After I arrived I went to get some food from a nearby market. That’s when I really started feeling weird.

The heat seemed to clog up my lungs and my brain went fuzzy. I was dizzy, light-headed, nauseous and flanked on all sides by fish heads and chicken feet.

Needless to say I started to lose my appetite.

Panicking silently, I turned around and made my back to the hotel, resisting the urge to grab the nearest western-looking person and scream “HOW DO YOU KNOW IF YOU HAVE SUNSTROKE COS I FEEL REALLY HOT AND A BIT SICK BUT I’VE BARELY BEEN IN THE SUN AND ONLY BEEN OUTSIDE FOR A COUPLE HOURS…” etc.

I tried reasoning with myself.

‘You don’t have sunstroke…you’ve only been in the sun for about 10 minutes… don’t be so melodramatic.’

Little did I know this melodrama wasn’t so “melo” after all… or was it? (Love these cheesy cliffhanger lines)


(I think I’m justified in putting this Withnail & I scene in here. I wrote “chicken” didn’t I?)

Asia Travels Pt. 3 “Squeezy Peanut Butter and a Plethora of Showers”

The following is a series of emails I sent to friends and families as I was travelling through Hong Kong, Thailand and Japan in early 2017.

Day 2 in Phuket.

I awoke, showered and broke my fast on the strange pseudo-western food at the hostel (including very small toast and peanut butter from what looks like a recycled mustard bottle).

After spending a couple of hours sorting out some things at an internet cafe across the road (air conditioning absent, poor quality fans present), I’d already started to feel the effects of the heat. The world started closing in and I swayed a little on my way back to the hostel.

Even though I’d already checked out I asked if I could splash some water on my face using the sink in the dorm room. I stuck my head under the tap and jammed it on full blast, glad that no one was there to judge as about a quarter of the water landed neither in the sink nor on my person.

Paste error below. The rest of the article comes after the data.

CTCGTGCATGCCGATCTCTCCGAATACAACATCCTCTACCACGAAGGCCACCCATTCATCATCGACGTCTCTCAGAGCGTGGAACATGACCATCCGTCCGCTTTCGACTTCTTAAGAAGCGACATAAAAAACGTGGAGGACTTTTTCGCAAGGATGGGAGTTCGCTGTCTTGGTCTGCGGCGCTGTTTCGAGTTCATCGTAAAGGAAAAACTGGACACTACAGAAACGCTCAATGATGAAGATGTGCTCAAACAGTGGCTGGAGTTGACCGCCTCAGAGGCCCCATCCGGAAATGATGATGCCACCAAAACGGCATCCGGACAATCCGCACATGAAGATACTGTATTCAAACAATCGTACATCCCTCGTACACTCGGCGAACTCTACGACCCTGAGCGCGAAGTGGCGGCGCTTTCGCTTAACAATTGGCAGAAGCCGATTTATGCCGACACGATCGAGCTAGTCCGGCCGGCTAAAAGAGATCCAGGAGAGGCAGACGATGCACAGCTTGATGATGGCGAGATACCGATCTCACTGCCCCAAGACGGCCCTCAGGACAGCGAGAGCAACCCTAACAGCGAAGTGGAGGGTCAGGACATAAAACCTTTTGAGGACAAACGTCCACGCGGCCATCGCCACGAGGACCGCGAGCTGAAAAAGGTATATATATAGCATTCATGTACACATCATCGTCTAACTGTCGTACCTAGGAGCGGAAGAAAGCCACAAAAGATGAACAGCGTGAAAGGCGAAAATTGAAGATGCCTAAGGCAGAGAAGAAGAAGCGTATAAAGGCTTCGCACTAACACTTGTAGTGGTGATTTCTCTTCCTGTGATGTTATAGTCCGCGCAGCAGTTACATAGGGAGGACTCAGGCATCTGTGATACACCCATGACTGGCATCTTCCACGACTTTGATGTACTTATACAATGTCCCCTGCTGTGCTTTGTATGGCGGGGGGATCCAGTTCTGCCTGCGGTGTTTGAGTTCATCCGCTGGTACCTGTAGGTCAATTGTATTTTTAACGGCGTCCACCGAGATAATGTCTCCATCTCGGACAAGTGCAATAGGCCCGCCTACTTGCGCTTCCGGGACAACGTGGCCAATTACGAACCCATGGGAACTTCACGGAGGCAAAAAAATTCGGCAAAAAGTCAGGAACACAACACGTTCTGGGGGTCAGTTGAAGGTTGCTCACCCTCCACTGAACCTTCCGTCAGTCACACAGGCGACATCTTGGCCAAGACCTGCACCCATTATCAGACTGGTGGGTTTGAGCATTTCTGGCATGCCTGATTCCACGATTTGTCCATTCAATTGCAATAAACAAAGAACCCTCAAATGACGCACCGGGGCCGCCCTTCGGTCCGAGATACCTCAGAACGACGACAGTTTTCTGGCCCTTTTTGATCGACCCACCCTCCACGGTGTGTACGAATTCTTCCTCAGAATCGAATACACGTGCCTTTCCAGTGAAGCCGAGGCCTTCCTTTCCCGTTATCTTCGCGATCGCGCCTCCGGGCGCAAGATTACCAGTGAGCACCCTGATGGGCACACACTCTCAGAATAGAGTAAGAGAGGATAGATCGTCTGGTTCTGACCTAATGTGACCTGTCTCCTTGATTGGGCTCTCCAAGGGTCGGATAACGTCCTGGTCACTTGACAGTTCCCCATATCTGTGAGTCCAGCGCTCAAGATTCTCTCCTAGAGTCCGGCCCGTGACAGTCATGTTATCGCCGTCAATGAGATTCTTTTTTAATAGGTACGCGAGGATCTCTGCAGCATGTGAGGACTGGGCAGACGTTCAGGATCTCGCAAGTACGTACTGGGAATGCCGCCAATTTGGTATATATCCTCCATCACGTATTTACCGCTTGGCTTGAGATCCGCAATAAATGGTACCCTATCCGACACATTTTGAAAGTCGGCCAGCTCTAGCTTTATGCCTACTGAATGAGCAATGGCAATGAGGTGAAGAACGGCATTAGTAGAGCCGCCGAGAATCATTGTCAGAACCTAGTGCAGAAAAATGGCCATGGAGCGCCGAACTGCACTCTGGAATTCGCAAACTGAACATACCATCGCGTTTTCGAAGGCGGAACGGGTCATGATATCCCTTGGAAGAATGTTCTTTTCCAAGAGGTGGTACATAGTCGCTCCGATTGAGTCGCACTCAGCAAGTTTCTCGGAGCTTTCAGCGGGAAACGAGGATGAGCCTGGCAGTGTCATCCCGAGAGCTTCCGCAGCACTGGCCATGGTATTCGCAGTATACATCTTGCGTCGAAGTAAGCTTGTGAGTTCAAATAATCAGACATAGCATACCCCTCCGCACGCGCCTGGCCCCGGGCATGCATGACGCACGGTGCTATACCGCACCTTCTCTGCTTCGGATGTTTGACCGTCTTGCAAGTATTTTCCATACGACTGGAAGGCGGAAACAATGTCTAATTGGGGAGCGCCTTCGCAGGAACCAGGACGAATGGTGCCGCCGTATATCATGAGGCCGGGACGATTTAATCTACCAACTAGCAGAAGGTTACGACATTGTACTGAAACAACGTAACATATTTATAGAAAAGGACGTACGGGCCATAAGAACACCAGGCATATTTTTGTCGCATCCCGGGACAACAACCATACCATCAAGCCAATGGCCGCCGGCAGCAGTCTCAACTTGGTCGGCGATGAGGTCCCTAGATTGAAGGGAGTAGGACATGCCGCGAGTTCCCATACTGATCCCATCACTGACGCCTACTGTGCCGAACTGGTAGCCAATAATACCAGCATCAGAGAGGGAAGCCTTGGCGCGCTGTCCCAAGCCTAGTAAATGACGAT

After I felt sufficiently drenched, I went downstairs and spoke to the staff members about getting to Rawai beach, the area where the MMA camp was situated.

Decision time.

The non-AC, terrifically slow local bus for a few bob, or the AC, fast and direct taxi for lots of bob?

What do you think I went for?


P.S. Here’s a photo that I think sums up the experience quite nicely:

QUASI-PHILOSOPHICAL NONSENSE: Why Is There Something Rather Than Nothing?

thinking man rodin

Why is there something rather than nothing?

Nothing is easy – like sleeping in on a Sunday when you’re hungover. But if the universe is sleeping in, why has it decided to be something instead of expiring under its duvet?

Something is like an ice cream on a summers day. Sweet, yet sour. Fattening, each dollop of cold creamy fatness fills up one’s arteries until the pores leak and the excretions mingle with the hot sweat evoked by the blistering heat of the sun.

How did we get this way? Would we rather go back?

There was no vote to be something rather than nothing. Nobody asked me anyway

The answer is simple really: nothing is something. but something is not nothing. and hence, we are something, even though we are also nothing. So it was a stupid question to begin with.

Asia Travels Pt. 2 “I Land in Thailand”

The following is a series of emails I sent to friends and families as I was travelling through Hong Kong, Thailand and Japan in early 2017.

The story continues…

The first night wasn’t too bad. I have few problems getting from my airport to the hostel. Well…it could have been smoother.

The hostel instructed me to call them once I was outside the airport, and then they’d pick me up. Seemed simple enough.

However there were 2 hiccups in this plan:

1) I didn’t have a SIM card.

2) For reasons I may get into in another email, I only have the following phone:
Image result for samsung e110

Needless to say, it doesn’t have wifi, let alone Whatsapp.

And so I arrive at Phuket and make my way outside, searching for SIM card shops on the way. I end up outside, SIM-less, and I start sweating. Not just because of the heat and humidity (which was palpable even though it was about 10pm), but because I didn’t want to sleep outside Phuket airport.

Fortunately, there was a little Thai man squatting outside the airport with a smartphone in his hands. I asked if he’d be so kind as to let me borrow it for a call. He seemed to oblige. I’m saved!

I showed him the number and he typed it in. Then he did something I didn’t expect. He put the phone to his ear.

How to convey in sign language the sentence “It’s my phone call not yours?”